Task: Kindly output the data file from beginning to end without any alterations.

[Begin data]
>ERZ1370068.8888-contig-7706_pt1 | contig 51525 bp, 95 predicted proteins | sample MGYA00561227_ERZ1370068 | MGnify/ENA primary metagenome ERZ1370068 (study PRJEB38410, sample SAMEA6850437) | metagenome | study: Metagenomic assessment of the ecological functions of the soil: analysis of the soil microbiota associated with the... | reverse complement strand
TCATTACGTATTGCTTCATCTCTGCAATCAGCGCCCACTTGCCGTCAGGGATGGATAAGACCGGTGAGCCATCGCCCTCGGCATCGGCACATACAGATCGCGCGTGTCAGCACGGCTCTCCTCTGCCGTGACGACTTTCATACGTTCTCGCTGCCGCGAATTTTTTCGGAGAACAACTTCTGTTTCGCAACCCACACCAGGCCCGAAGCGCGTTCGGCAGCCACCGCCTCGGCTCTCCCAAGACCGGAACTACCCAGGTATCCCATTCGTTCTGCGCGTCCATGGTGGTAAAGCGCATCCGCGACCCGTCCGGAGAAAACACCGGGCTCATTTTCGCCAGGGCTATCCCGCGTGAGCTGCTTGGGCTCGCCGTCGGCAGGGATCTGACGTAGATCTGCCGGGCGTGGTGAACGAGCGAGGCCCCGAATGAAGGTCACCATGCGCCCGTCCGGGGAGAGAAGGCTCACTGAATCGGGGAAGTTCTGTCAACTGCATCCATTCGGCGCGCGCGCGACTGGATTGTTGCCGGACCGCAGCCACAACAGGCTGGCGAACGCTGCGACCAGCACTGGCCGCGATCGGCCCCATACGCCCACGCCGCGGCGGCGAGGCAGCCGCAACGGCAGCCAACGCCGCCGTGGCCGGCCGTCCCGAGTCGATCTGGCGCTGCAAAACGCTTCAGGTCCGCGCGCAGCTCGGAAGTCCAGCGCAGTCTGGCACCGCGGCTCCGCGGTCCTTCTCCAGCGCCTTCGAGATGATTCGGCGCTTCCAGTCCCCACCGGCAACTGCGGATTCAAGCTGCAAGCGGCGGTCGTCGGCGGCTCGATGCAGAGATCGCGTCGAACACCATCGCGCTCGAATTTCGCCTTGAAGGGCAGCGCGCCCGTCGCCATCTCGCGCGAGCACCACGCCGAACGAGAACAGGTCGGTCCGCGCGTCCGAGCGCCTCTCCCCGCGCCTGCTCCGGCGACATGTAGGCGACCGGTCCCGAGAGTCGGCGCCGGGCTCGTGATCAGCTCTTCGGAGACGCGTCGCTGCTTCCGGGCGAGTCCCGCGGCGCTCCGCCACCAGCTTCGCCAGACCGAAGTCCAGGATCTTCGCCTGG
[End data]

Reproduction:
>ERZ1370068.8888-contig-7706_pt1 | contig 51525 bp, 95 predicted proteins | sample MGYA00561227_ERZ1370068 | MGnify/ENA primary metagenome ERZ1370068 (study PRJEB38410, sample SAMEA6850437) | metagenome | study: Metagenomic assessment of the ecological functions of the soil: analysis of the soil microbiota associated with the... | reverse complement strand
TCATTACGTATTGCTTCATCTCTGCAATCAGCGCCCACTTGCCGTCAGGGATGGATAAGACCGGTGAGCCATCGCCCTCGGCATCGGCACATACAGATCGCGCGTGTCAGCACGGCTCTCCTCTGCCGTGACGACTTTCATACGTTCTCGCTGCCGCGAATTTTTTCGGAGAACAACTTCTGTTTCGCAACCCACACCAGGCCCGAAGCGCGTTCGGCAGCCACCGCCTCGGCTCTCCCAAGACCGGAACTACCCAGGTATCCCATTCGTTCTGCGCGTCCATGGTGGTAAAGCGCATCCGCGACCCGTCCGGAGAAAACACCGGGCTCATTTTCGCCAGGGCTATCCCGCGTGAGCTGCTTGGGCTCGCCGTCGGCAGGGATCTGACGTAGATCTGCCGGGCGTGGTGAACGAGCGAGGCCCCGAATGAAGGTCACCATGCGCCCGTCCGGGGAGAGAAGGCTCACTGAATCGGGGAAGTTCTGTCAACTGCATCCATTCGGCGCGCGCGCGACTGGATTGTTGCCGGACCGCAGCCACAACAGGCTGGCGAACGCTGCGACCAGCACTGGCCGCGATCGGCCCCATACGCCCACGCCGCGGCGGCGAGGCAGCCGCAACGGCAGCCAACGCCGCCGTGGCCGGCCGTCCCGAGTCGATCTGGCGCTGCAAAACGCTTCAGGTCCGCGCGCAGCTCGGAAGTCCAGCGCAGTCTGGCACCGCGGCTCCGCGGTCCTTCTCCAGCGCCTTCGAGATGATTCGGCGCTTCCAGTCCCCACCGGCAACTGCGGATTCAAGCTGCAAGCGGCGGTCGTCGGCGGCTCGATGCAGAGATCGCGTCGAACACCATCGCGCTCGAATTTCGCCTTGAAGGGCAGCGCGCCCGTCGCCATCTCGCGCGAGCACCACGCCGAACGAGAACAGGTCGGTCCGCGCGTCCGAGCGCCTCTCCCCGCGCCTGCTCCGGCGACATGTAGGCGACCGGTCCCGAGAGTCGGCGCCGGGCTCGTGATCAGCTCTTCGGAGACGCGTCGCTGCTTCCGGGCGAGTCCCGCGGCGCTCCGCCACCAGCTTCGCCAGACCGAAGTCCAGGATCTTCGCCTGG